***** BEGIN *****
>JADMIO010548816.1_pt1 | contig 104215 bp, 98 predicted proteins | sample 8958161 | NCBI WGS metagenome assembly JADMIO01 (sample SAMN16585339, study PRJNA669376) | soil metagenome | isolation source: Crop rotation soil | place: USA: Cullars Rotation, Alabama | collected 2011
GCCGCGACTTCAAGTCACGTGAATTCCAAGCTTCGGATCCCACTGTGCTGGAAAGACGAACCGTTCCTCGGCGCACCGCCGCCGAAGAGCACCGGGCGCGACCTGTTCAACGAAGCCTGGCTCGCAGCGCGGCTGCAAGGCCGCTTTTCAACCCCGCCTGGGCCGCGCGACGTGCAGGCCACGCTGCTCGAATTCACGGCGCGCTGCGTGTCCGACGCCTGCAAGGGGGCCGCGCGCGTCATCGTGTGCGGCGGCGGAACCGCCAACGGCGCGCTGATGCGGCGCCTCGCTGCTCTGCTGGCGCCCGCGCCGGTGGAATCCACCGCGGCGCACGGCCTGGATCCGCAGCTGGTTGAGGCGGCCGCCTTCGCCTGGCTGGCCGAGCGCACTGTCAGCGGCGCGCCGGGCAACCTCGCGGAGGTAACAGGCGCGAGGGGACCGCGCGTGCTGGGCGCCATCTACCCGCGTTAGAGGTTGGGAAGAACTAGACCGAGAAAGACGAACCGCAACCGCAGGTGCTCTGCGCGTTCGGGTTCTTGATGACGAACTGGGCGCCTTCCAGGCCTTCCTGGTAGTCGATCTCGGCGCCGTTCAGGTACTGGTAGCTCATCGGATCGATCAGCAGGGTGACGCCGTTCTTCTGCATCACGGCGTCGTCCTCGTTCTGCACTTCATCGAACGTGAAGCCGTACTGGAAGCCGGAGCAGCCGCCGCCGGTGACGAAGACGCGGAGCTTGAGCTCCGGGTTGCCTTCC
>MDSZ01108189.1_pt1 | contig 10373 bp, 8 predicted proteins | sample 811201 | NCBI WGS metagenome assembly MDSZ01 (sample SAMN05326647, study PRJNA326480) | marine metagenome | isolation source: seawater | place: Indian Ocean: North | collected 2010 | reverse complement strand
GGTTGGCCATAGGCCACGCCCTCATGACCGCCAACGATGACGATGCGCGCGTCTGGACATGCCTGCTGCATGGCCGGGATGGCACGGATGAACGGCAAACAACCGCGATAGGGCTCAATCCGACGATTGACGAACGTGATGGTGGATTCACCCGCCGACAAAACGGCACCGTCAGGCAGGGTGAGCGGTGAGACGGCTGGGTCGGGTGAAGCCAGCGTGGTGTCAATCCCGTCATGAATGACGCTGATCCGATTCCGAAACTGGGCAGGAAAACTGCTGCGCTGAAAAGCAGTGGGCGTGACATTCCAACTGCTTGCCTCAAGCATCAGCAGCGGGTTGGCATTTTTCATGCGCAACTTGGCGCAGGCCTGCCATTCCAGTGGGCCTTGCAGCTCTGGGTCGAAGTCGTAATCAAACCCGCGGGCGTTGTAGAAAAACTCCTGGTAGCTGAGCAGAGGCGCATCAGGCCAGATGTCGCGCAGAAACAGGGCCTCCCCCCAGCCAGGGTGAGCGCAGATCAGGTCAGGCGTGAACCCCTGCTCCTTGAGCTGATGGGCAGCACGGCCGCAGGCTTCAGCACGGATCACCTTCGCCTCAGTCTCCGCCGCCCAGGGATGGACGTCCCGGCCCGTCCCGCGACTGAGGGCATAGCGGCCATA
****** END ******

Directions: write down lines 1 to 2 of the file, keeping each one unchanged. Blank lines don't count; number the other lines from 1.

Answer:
>JADMIO010548816.1_pt1 | contig 104215 bp, 98 predicted proteins | sample 8958161 | NCBI WGS metagenome assembly JADMIO01 (sample SAMN16585339, study PRJNA669376) | soil metagenome | isolation source: Crop rotation soil | place: USA: Cullars Rotation, Alabama | collected 2011
GCCGCGACTTCAAGTCACGTGAATTCCAAGCTTCGGATCCCACTGTGCTGGAAAGACGAACCGTTCCTCGGCGCACCGCCGCCGAAGAGCACCGGGCGCGACCTGTTCAACGAAGCCTGGCTCGCAGCGCGGCTGCAAGGCCGCTTTTCAACCCCGCCTGGGCCGCGCGACGTGCAGGCCACGCTGCTCGAATTCACGGCGCGCTGCGTGTCCGACGCCTGCAAGGGGGCCGCGCGCGTCATCGTGTGCGGCGGCGGAACCGCCAACGGCGCGCTGATGCGGCGCCTCGCTGCTCTGCTGGCGCCCGCGCCGGTGGAATCCACCGCGGCGCACGGCCTGGATCCGCAGCTGGTTGAGGCGGCCGCCTTCGCCTGGCTGGCCGAGCGCACTGTCAGCGGCGCGCCGGGCAACCTCGCGGAGGTAACAGGCGCGAGGGGACCGCGCGTGCTGGGCGCCATCTACCCGCGTTAGAGGTTGGGAAGAACTAGACCGAGAAAGACGAACCGCAACCGCAGGTGCTCTGCGCGTTCGGGTTCTTGATGACGAACTGGGCGCCTTCCAGGCCTTCCTGGTAGTCGATCTCGGCGCCGTTCAGGTACTGGTAGCTCATCGGATCGATCAGCAGGGTGACGCCGTTCTTCTGCATCACGGCGTCGTCCTCGTTCTGCACTTCATCGAACGTGAAGCCGTACTGGAAGCCGGAGCAGCCGCCGCCGGTGACGAAGACGCGGAGCTTGAGCTCCGGGTTGCCTTCC